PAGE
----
A changing view of accidents
To an IHR seminar last night by Craig Spence (Bishop Grosseteste College): ‘Death hath ten thousand several doors’: accidents and death in the early modern city. The focus was on London, and roughly from mid-17th to mid-18th century.
It also introduced me to the concept of the study of accidents. At first it would seem rather prosaic, but when you think about it they, and the explanations given to them, reveal a lot. Was this "God's will", or bad luck, or the fault of someone who must pay in some way, or of the victim? The explanation tells you a lot about society, and the debate around it even more.
And there's also the human side - you sometimes wonder how anyone ever survived London of the time. Apparently being a brewery worker was particularly dangerous, although no doubt consumption of the product was a factor. And with more than 2,000 carts, drays and wagons coming in ever day, the streets were far fropm safe, although the drivers were less likely to fall victim than passers-by and passengers. But riding a horse was more likely to result in your death than being kicked by one.
With the Thames as a major thoroughfare, drwoning was also common, but floating bodies tended to be regarded with suspicion in that they might have been suicides. Those retrieving and dealing with them thus tended to be paid more for their work than in other cases.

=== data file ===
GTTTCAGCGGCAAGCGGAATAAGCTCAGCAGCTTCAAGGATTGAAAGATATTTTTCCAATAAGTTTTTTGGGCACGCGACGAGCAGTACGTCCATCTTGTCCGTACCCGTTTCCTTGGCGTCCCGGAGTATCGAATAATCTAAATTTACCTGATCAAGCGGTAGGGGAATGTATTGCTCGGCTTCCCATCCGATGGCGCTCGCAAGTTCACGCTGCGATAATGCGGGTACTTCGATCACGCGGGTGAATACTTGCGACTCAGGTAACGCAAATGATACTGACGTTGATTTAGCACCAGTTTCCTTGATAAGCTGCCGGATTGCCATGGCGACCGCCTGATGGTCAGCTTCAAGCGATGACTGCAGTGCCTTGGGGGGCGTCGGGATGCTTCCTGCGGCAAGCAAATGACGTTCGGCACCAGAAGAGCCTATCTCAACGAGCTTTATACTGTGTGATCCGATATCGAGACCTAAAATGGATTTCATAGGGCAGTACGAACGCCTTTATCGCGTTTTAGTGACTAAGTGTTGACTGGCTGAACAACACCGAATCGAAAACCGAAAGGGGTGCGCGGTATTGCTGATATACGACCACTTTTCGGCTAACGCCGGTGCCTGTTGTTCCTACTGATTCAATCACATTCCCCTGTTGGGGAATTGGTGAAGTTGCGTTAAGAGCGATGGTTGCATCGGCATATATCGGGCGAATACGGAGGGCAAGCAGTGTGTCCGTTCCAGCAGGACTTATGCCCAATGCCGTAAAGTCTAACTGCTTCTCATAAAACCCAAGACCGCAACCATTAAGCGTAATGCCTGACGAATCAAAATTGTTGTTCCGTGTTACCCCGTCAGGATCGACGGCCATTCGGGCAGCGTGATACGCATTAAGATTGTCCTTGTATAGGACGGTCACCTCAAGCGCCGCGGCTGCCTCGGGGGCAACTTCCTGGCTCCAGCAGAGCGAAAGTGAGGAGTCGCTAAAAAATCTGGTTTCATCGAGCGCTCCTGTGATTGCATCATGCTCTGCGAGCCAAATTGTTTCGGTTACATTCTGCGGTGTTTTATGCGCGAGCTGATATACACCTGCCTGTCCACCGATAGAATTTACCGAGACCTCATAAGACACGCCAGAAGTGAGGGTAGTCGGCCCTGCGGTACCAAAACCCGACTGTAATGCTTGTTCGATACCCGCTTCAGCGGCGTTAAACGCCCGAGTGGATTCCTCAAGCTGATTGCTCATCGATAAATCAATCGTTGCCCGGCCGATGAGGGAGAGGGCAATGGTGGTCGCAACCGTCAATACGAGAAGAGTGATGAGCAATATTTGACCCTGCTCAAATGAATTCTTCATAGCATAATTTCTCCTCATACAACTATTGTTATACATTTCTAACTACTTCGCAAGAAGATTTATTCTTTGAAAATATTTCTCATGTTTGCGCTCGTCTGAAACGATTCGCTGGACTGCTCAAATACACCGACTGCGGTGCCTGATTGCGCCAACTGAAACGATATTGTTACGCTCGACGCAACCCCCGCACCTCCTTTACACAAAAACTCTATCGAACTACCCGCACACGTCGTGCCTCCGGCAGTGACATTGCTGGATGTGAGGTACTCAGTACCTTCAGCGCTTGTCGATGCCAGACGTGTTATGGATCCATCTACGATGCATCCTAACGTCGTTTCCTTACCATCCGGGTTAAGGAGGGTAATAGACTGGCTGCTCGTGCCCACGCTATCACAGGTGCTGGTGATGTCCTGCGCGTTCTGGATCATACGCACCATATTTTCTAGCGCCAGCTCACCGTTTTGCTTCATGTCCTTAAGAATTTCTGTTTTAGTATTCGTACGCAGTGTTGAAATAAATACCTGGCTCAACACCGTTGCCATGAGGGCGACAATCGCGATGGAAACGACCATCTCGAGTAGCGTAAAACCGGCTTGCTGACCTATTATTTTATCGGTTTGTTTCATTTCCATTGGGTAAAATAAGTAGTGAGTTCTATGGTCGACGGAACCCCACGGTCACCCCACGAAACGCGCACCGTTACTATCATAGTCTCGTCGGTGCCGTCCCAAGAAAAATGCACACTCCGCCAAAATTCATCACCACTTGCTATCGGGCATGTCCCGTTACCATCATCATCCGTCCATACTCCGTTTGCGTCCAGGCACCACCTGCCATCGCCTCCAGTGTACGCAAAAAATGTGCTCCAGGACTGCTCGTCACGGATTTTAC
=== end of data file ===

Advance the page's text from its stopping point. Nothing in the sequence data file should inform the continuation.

The theological battles were nicely illustrated by a building collapse of 1623 in which more than 100 Catholics were killed and injured. They of course sought out logical mechanical explanations about inadequate consruction for the event; the Protestants had a different theory.
The research was based chiefly on the weekly Bills of Mortality. (And I found that a contemporary analysis of these, Graunt's Natural and Political Observations on them is online.
Graunt's analysis is quite sophisticated:
There have been Buried from the year 1628, to the year 1662, exclusivè, 209436 Males, and but 190474 Females: but it will be objected, that in London it may indeed be so, though otherwise elsewhere; because London is the great Stage and Shop of business, wherein the Masculine Sex bears the greatest part. But we Answer, That there have been also Christned within the same time, 139782 Males, and but 130866 Females, and that the Country Accompts are consonant enough to those of London upon this matter. ...In the year 1642 many Males went out of London into the Wars then beginning, in so much, as I expected in the succeeding year, 1643, to have found the Burials of Females to have exceeded those of Males, but no alteration appeared; for as much, as I suppose, Trading continuing the same in London, all those who lost their Apprentices had others out of the Countrey; and if any left their Trades, or Shops, that others forthwith succeeded them: for if employment for hands remain the same, no doubt but the number of them could not long continue in disproportion.
Then as now, newspapers were keen to report these incidents. It would be interesting to know if, as now, certain types of events attracted disproportionate interest. (As, for example now, car accidents are largely ignored, while "freak" things, such as items falling from buildings, get lots of attention.)